The head of VW Group's U.S. regulatory compliance group was arrested by the Federal Bureau of Investigation this weekend on charges of conspiracy to defraud the United States.

Oliver Schmidt led the German automaker's regulatory compliance during 2014 and the early part of 2015.

The Volkswagen diesel emission scandal erupted in September 2015 when the EPA announced that VW had admitted building "defeat device" software into its diesel cars to enable them to comply with emission tests while emitting up to 35 times as many nitrogen oxides as permitted by law.

DON'T MISS: Emission updates for 2015 VW, Audi 2.0-liter TDI diesels OKed by regulators

Schmidt is expected to be arraigned in Detroit today, according to The New York Times and other sources. He was arrested in Florida.

A study conducted at West Virginia University and released early in 2014 showed major discrepancies between the legal emission limits and the real-world emissions of Volkswagen TDI diesel vehicles.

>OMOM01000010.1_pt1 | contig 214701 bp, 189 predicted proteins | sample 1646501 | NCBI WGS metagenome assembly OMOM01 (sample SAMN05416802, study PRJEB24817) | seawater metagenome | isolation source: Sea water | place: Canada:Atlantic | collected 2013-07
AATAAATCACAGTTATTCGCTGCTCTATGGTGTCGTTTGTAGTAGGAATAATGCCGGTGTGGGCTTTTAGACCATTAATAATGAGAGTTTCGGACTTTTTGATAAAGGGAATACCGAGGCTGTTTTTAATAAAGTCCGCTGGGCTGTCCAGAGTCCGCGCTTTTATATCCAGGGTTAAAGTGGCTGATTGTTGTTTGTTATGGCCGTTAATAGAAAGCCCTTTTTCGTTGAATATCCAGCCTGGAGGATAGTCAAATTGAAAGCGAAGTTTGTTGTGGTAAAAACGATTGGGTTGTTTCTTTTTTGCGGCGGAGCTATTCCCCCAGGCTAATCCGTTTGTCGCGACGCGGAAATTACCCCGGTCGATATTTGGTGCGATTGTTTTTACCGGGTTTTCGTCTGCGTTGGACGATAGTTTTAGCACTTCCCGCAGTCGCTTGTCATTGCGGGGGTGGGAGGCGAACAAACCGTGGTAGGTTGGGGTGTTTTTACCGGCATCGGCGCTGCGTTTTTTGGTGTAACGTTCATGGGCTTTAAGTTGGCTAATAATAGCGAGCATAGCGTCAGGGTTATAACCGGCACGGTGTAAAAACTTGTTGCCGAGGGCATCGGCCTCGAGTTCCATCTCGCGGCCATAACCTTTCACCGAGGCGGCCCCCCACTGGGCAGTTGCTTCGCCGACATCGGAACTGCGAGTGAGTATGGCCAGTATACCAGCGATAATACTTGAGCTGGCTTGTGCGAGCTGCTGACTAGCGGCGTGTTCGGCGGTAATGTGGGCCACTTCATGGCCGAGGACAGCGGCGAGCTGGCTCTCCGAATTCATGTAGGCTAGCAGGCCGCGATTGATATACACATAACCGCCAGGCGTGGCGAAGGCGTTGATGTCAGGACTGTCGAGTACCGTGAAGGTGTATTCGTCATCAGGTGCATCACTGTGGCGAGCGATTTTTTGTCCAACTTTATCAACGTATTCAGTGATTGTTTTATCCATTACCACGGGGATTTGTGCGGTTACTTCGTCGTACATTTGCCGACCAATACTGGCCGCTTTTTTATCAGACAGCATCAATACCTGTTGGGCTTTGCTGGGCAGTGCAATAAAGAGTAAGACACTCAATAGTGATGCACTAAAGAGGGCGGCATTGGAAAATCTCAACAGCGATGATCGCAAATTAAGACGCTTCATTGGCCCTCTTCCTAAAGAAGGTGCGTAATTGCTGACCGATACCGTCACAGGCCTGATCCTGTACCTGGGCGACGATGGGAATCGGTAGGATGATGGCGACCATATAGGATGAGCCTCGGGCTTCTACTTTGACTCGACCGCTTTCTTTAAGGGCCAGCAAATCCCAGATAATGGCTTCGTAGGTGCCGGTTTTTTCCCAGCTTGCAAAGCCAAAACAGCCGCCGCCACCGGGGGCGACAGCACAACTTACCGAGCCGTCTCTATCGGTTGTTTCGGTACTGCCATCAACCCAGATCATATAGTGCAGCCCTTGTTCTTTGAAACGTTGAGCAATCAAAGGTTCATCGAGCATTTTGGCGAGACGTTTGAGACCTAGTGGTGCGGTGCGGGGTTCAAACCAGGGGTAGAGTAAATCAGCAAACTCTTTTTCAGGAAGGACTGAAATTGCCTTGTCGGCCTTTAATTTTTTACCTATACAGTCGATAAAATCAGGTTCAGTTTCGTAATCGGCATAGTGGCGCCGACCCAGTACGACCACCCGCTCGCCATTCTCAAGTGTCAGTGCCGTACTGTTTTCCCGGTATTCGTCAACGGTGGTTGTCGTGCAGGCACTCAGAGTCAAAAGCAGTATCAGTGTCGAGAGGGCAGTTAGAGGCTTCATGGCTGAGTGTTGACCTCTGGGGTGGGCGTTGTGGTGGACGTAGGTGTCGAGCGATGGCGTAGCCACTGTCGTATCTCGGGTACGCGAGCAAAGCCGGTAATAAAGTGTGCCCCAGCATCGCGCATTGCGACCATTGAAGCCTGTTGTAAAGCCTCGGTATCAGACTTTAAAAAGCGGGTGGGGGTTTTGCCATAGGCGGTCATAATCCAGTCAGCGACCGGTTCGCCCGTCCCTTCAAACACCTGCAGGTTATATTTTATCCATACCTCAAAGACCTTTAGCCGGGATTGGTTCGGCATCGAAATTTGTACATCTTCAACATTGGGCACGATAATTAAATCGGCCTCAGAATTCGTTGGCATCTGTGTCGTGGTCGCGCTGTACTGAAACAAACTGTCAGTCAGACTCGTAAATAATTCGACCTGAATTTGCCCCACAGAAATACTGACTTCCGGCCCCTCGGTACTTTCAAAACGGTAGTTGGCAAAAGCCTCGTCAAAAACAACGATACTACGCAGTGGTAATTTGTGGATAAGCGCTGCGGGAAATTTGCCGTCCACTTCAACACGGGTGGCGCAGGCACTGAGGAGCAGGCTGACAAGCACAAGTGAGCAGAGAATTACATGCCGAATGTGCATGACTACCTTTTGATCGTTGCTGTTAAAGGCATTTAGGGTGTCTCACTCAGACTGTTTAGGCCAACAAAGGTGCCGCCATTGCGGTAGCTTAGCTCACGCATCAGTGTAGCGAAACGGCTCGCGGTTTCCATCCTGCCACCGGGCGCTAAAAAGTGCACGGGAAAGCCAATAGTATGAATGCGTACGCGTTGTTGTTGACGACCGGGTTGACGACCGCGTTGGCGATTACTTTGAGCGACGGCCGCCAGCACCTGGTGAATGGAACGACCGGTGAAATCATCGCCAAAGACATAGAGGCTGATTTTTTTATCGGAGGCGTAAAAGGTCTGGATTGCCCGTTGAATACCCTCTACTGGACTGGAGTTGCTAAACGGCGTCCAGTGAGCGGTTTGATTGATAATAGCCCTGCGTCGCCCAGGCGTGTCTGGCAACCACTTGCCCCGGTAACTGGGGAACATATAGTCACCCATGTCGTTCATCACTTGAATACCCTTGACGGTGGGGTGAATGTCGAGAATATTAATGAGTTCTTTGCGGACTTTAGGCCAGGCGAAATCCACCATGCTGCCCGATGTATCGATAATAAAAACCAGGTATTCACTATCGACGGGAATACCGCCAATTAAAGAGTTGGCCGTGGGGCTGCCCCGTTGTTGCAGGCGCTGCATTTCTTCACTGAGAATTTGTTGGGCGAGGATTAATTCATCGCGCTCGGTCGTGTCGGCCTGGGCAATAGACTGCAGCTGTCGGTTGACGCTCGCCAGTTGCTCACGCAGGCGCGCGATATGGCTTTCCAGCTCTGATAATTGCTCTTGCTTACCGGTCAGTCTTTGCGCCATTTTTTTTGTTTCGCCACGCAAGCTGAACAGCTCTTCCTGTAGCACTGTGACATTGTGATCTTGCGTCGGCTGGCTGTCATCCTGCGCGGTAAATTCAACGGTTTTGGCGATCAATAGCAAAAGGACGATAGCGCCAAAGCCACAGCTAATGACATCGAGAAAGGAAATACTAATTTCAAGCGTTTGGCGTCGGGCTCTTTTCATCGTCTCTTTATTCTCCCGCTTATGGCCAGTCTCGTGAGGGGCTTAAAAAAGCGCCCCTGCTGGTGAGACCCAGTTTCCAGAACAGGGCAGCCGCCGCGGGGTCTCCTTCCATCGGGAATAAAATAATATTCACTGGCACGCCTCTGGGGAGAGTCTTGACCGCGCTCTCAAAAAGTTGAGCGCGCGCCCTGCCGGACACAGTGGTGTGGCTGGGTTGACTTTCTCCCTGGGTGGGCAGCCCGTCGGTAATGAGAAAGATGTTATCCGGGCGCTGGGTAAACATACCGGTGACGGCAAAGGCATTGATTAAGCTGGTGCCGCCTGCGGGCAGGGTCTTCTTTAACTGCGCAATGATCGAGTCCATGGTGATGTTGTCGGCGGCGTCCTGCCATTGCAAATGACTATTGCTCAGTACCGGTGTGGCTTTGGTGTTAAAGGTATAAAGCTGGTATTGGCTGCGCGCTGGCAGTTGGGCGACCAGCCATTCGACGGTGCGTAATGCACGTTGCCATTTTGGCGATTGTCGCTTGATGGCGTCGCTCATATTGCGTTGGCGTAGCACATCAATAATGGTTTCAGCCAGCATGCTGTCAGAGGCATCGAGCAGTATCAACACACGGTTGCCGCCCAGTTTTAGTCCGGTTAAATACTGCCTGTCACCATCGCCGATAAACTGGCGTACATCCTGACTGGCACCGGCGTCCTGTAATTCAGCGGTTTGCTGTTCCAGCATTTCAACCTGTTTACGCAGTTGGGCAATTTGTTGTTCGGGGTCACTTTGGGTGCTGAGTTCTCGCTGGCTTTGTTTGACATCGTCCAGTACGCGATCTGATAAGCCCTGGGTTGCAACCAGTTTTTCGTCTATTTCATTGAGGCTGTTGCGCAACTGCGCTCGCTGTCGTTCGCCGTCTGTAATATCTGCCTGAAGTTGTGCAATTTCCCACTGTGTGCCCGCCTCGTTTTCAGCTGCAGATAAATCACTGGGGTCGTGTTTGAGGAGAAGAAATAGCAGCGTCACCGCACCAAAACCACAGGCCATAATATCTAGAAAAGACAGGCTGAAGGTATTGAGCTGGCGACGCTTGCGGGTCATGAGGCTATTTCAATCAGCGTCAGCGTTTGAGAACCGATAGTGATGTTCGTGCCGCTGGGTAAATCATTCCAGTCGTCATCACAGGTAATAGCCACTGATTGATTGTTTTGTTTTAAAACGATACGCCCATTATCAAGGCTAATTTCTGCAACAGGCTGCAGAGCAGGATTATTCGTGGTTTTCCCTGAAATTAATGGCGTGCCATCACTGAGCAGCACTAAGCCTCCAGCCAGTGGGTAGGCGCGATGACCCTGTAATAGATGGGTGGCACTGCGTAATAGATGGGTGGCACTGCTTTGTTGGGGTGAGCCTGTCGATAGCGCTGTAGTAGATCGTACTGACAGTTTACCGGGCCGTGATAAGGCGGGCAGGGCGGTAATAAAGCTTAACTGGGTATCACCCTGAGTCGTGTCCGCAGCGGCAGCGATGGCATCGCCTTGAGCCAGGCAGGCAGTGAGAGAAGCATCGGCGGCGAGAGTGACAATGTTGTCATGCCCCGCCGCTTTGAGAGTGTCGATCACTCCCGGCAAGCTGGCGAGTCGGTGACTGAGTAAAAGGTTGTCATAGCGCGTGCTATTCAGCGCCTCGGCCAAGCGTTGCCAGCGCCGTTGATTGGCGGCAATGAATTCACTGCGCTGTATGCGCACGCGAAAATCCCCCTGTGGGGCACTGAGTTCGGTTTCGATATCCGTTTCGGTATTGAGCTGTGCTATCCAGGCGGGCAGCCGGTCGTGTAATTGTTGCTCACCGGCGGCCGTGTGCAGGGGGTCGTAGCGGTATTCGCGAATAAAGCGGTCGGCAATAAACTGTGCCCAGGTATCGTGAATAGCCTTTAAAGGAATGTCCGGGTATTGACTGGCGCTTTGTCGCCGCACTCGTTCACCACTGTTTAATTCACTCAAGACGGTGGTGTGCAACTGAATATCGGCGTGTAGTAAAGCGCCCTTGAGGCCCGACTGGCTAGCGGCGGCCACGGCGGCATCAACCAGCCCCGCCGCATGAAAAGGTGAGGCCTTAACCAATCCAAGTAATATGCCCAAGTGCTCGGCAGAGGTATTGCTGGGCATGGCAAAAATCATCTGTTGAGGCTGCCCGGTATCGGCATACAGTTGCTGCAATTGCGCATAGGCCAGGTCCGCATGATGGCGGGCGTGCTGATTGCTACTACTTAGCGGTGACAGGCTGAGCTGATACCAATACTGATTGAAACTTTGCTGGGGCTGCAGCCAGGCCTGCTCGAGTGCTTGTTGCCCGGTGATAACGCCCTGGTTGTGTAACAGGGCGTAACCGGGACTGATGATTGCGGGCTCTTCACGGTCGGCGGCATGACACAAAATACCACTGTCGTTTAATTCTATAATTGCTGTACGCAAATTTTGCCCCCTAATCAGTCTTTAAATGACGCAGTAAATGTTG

"Schmidt played a central role in trying to convince regulators that excess emissions were caused by technical problems rather than by deliberate cheating," the Times noted.

Consumer Reports tests 2015 Volkswagen Jetta TDI diesel in 'cheat mode,' October 2015 [video frame]

Consumer Reports tests 2015 Volkswagen Jetta TDI diesel in 'cheat mode,' October 2015 [video frame]

Former Volkswagen engineer James Liang pled guilty last fall to violating the Clean Air Act and conspiracy to defraud the U.S. government.

But Schmidt's arrest marks the first time that a Volkswagen executive has been charged with criminal behavior in connection with the diesel-emission scandal.

The company is reportedly nearing a deal to pay roughly $2 billion to both states that have sued it and the federal government to resolve numerous outstanding criminal charges.

CHECK OUT: These engineers uncovered the VW diesel emission scandal

Reports indicate that VW Group is close to an agreement to settle outstanding criminal charges before the new U.S. presidential administration takes office on January 20.

The EPA and the powerful California Air Resources Board recently approved modifications that will enable 2015 TDI vehicles from Audi and VW to meet the relevant emission standards, an alternative to the buyback that applies only to those vehicles using the new EA288 2.0-liter 4-cylinder diesel engine.

A spokesperson for Volkswagen declined to comment on news of the arrest, saying it would not be appropriate.


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